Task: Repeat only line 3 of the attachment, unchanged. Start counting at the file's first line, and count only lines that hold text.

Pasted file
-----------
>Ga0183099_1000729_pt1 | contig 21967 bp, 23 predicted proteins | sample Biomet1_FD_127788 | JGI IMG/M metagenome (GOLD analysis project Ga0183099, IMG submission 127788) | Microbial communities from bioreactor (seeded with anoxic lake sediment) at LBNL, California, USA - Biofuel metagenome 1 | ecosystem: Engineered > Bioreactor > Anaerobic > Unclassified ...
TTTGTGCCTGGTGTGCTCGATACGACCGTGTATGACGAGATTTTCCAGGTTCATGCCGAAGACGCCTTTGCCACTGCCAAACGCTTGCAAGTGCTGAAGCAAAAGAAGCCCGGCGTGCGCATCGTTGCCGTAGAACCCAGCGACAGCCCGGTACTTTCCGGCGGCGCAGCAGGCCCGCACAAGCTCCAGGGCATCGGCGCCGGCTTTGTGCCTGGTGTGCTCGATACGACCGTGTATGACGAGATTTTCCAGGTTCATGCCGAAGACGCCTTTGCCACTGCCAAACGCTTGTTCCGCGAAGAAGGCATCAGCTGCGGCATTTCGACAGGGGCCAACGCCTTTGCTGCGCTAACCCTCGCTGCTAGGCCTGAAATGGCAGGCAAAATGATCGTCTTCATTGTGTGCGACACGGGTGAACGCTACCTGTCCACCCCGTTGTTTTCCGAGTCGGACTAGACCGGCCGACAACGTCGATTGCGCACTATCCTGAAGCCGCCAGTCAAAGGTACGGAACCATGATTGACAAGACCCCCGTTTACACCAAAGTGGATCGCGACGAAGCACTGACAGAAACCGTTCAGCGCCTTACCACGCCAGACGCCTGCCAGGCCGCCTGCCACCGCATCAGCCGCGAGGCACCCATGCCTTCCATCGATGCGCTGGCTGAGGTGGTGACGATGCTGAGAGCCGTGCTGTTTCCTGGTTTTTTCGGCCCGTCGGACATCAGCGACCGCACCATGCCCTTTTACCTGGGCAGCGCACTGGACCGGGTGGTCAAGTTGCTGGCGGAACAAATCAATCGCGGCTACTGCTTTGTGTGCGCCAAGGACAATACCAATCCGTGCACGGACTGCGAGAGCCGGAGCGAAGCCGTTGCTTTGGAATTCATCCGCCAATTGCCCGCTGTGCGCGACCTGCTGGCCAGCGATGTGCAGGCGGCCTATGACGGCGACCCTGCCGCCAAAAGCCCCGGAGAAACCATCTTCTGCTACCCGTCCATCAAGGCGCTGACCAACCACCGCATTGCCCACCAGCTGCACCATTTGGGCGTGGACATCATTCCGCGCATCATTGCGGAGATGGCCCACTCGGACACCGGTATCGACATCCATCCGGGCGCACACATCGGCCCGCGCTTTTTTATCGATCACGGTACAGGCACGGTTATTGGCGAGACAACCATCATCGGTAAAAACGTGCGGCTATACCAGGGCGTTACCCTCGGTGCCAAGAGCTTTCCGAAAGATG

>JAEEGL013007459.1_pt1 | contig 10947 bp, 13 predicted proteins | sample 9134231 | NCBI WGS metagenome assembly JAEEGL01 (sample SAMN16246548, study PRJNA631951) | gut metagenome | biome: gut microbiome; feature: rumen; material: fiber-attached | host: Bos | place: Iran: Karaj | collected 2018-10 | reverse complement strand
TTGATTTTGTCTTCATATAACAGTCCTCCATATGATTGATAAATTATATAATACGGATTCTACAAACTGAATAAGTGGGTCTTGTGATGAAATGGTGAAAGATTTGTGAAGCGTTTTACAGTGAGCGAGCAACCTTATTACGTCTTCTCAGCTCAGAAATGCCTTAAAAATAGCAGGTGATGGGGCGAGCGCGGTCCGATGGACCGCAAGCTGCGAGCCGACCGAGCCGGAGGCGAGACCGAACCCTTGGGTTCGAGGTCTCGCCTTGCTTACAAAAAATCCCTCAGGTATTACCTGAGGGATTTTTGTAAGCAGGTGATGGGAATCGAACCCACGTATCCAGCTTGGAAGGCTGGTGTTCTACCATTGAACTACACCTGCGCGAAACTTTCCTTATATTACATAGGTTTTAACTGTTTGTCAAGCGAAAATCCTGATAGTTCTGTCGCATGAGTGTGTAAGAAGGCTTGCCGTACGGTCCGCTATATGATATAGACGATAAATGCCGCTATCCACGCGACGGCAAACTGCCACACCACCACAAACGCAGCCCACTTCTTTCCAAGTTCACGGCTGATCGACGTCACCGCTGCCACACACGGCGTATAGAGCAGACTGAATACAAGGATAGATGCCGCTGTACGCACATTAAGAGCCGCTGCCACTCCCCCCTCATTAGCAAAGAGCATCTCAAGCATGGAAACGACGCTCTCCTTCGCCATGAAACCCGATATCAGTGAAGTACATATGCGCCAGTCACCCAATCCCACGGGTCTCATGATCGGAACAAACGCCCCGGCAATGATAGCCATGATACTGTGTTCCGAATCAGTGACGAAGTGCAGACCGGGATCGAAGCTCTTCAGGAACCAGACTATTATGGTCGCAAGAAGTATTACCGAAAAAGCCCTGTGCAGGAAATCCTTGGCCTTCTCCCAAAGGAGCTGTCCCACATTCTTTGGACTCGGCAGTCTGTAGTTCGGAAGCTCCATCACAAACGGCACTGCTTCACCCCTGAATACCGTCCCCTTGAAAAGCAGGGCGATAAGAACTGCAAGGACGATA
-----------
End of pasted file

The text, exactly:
>JAEEGL013007459.1_pt1 | contig 10947 bp, 13 predicted proteins | sample 9134231 | NCBI WGS metagenome assembly JAEEGL01 (sample SAMN16246548, study PRJNA631951) | gut metagenome | biome: gut microbiome; feature: rumen; material: fiber-attached | host: Bos | place: Iran: Karaj | collected 2018-10 | reverse complement strand